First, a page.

sales pitch

In my last post about pitching your company to investors and not your product, I half-jokingly concluded that my next post was going to be on pitching your product to customers and not your company.

A few readers have since asked (thanks mom and dad) when I’m going to share some insights on how to properly position a product with a customer. For clarity sake, let me stress that I’m specifically referring to sophisticated business customers. Until I can figure out why someone would pay an exorbitant premium for a thermostat connected to the internet, I’ll refrain from opining on consumers.

Step one in B2B sales is to stop believing your own marketing and the warped lingo of the startup ecosystem. Excluding a few utilities and other living essentials, the markets need nothing. No really. The markets have existed from the dawn of time and have survived this long without your product or service. Harsh as it may seem, even if no one ever learns of your product or service, the markets will continue to exist. If you’re ever in a meeting where the discussion begins with an analysis of what the market needs, leave. Starting the discussion with a faulty premise is going to lead to a suboptimal outcome.

Other common traps that entrepreneurs can buy into and maybe even perpetuate to their detriment:

  • There is no such thing as a product or service that sells itself. Sales are hard, full of rejection, and frustration. Some people enjoy sales. Some don’t.
  • No company is an overnight success. Especially in the Silicon Valley, urban myths run rampant about how easy it was for a friend’s uncle’s cousin to get funding from the biggest name on Sand Hill Road. Similar myths also exist around landing big customer accounts, record setting acquisition valuations, time to IPO, etc. They’re myths. Ignore them. Even if they were true, it doesn’t help you. Focus on your own path and plan for success.
  • All investors and customers get it. Not really, but you might as well condition yourself to think this way. If you pitch your company or your product and you walk away thinking that the audience of your pitch just doesn’t get it, it’s your fault. No matter how sophisticated your solution is or how unusual the market dynamics may be, if your audience didn’t get it, they are not the ones that failed. Simplify, refine, or completely rethink your messaging. Then try again. Continue to rinse and repeat until your audience not only gets it, but also can tell others about it.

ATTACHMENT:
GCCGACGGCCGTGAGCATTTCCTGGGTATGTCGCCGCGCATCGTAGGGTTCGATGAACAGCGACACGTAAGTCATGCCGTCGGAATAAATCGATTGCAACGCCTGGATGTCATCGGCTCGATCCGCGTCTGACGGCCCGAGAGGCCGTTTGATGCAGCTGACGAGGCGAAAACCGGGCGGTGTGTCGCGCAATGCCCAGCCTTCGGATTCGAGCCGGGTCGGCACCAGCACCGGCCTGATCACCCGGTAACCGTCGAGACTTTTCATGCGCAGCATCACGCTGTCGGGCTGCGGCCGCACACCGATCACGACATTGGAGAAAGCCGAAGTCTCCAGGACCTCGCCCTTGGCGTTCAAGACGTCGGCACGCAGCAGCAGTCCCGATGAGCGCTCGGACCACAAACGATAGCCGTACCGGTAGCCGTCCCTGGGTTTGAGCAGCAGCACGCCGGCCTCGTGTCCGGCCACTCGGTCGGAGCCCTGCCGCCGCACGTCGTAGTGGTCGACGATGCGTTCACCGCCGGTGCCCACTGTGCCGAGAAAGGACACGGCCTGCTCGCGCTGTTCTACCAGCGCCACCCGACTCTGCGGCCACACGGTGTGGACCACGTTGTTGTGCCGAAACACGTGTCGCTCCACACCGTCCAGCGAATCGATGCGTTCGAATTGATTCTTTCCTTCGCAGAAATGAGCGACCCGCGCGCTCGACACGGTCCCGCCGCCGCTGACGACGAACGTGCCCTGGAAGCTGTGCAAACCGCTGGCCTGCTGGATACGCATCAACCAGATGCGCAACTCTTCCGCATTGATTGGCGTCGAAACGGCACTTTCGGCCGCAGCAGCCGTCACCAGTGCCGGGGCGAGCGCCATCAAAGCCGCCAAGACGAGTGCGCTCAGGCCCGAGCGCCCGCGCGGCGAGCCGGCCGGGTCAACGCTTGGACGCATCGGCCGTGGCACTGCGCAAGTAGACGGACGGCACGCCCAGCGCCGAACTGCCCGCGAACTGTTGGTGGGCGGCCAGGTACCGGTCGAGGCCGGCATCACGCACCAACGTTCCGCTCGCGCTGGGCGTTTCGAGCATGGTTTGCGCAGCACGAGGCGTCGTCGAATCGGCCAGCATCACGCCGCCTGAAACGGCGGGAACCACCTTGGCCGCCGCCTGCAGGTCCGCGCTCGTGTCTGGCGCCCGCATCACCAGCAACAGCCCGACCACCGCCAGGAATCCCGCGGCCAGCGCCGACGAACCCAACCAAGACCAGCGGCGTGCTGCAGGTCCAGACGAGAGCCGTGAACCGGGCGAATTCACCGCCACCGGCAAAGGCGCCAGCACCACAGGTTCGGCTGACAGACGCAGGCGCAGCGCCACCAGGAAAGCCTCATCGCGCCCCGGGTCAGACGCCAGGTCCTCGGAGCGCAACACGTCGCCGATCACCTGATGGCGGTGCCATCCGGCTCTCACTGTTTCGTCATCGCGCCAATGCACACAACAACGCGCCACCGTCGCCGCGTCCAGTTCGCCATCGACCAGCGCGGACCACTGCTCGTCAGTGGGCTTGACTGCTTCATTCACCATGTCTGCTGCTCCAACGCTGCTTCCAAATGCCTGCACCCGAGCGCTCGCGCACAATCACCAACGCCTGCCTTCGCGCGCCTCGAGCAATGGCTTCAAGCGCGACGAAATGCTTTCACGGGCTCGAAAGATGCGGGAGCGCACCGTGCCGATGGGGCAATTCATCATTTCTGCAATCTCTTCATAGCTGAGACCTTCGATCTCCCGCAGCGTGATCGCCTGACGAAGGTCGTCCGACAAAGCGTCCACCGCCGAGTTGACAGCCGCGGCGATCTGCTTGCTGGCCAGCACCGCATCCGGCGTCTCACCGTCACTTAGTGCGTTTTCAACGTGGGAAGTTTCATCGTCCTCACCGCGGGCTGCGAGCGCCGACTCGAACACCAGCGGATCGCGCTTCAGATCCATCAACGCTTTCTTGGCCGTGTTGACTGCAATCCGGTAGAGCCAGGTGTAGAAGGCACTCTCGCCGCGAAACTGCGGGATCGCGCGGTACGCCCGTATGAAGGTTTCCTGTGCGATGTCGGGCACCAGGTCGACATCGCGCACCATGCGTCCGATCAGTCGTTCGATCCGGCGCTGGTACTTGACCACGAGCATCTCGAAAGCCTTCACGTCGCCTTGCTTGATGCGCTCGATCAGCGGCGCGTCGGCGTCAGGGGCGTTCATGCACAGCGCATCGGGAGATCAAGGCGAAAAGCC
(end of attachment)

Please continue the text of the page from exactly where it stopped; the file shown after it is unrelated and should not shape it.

Even for sophisticated technical buyers driven by exacting performance and quality specifications, you need to appeal to the part of them that wants your product. A simple illustration comes from the world of implanted medical devices. Cardiologists can choose from several manufacturers of pace makers, for example. Yet, they usually develop some level of brand loyalty. Why? There’s something about that particular brand that the cardiologist wants.

Presuming the product or service meets the minimum performance metrics required by the industry, a key to efficient sales is determining what the customer wants. The only way to find out what a customer wants is to ask open ended questions and then listen. Let me say that again, because it’s the hardest part of the sales process: listen to the customer. Seek to understand and contextualize the messages the customer sends. Watch for the non-verbal cues that tell the rest of the story. Understand what’s important to that customer – they will give you directions on how to close the sale. Then, and only then, should you tell the customer how your product solves their problem.

Warts. Don’t advertise. Don’t hide. No product or service is perfect. Life is about trade-offs and nowhere is that more apparent than in technical sales. Even if your product is the world’s first, most powerful, least expensive widget available; it will still have warts. If you don’t tell your customers about those warts and a customer finds them for herself, you’re never going to repair that relationship. Trust is something that’s earned over time, but can be destroyed in an instant. Obviously, don’t highlight your warts. Depending on how big a potential issue could be for a customer, think strategically and in advance about when the right time is to disclose it and how you want to disclose the issue.

Well, that’s it. The key to properly positioning your product is to listen to the customer, internalize the customers motivation and incentives, then highlight the aspects of your product that maximize the value to the customer while minimizing the shortcomings.

Thank you for reading. Please join me for my next post about how to create the very[sic] most[sic] impactful marketing messages.

Read more about the author, Angel Orrantia:

Categories: Insight


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